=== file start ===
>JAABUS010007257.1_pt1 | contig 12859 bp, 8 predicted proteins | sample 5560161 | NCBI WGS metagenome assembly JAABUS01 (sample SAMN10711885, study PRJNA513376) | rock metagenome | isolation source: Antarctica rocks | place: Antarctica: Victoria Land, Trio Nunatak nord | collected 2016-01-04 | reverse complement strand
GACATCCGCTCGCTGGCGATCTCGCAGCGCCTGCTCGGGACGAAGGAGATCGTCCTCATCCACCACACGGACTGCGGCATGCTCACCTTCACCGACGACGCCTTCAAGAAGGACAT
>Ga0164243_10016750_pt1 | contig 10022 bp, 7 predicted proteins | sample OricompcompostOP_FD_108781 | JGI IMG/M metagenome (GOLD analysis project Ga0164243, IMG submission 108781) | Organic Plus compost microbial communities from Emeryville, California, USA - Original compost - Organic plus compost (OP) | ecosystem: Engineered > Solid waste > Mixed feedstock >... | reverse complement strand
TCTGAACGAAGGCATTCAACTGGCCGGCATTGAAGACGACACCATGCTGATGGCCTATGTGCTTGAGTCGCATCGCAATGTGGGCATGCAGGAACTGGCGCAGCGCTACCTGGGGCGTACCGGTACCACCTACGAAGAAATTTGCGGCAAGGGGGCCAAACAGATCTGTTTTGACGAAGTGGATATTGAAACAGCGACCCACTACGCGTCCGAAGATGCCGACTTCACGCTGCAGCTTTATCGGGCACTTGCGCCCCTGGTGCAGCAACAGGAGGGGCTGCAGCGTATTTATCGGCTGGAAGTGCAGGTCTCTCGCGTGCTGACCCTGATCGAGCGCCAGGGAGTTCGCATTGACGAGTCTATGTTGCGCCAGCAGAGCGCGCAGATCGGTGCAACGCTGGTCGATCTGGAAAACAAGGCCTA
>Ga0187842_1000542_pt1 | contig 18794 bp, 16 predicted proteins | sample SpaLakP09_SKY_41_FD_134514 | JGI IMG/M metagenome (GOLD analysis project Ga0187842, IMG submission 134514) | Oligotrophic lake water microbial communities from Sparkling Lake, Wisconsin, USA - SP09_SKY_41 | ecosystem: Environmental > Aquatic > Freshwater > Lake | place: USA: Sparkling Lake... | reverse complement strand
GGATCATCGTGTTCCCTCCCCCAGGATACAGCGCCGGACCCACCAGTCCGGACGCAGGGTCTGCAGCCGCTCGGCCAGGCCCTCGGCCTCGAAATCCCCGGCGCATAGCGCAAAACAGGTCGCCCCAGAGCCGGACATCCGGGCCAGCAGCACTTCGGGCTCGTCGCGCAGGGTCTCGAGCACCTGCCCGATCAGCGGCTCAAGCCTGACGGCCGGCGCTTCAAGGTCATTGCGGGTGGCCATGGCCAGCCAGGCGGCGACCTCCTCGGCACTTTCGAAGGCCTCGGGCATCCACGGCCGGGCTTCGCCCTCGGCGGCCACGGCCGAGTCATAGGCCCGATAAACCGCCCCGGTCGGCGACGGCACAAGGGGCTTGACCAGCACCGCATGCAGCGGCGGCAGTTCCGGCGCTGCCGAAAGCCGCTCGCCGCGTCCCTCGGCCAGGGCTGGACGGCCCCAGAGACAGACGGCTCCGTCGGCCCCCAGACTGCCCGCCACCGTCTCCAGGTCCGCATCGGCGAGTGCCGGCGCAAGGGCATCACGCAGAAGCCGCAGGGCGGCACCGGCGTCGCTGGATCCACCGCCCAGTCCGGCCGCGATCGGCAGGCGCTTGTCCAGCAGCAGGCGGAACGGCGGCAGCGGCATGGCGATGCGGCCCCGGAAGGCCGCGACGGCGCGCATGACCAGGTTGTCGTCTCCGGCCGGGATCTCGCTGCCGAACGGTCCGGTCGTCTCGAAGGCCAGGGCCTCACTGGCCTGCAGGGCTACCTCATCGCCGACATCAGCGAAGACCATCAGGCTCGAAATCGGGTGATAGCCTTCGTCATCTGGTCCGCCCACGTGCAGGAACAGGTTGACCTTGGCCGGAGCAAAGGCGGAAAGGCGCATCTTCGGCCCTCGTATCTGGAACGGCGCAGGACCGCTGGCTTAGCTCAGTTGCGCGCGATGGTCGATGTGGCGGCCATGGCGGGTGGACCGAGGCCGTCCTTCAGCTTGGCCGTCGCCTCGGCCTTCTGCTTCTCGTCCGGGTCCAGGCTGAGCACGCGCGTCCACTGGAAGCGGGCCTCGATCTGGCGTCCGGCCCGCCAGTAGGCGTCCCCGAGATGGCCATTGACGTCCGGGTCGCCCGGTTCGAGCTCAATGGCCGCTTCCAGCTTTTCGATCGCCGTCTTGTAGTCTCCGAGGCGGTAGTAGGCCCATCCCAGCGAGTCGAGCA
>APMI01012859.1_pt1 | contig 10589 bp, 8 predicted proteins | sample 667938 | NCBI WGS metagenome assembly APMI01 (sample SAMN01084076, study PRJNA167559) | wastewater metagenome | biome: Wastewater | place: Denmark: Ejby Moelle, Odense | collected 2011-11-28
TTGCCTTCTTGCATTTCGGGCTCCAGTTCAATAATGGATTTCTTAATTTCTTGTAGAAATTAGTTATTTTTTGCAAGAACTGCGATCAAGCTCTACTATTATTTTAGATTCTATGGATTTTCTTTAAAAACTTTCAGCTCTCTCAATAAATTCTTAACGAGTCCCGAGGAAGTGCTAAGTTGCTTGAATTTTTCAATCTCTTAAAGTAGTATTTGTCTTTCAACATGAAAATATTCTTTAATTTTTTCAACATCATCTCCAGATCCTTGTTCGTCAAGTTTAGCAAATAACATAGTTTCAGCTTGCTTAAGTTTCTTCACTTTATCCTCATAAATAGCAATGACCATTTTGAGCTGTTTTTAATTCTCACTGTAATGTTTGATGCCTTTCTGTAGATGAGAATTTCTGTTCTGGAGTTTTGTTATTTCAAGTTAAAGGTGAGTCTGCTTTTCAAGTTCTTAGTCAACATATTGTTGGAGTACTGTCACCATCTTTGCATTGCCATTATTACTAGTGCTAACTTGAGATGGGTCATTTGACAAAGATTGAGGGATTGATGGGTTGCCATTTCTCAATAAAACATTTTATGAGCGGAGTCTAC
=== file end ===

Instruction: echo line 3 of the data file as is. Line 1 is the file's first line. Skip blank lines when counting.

>Ga0164243_10016750_pt1 | contig 10022 bp, 7 predicted proteins | sample OricompcompostOP_FD_108781 | JGI IMG/M metagenome (GOLD analysis project Ga0164243, IMG submission 108781) | Organic Plus compost microbial communities from Emeryville, California, USA - Original compost - Organic plus compost (OP) | ecosystem: Engineered > Solid waste > Mixed feedstock >... | reverse complement strand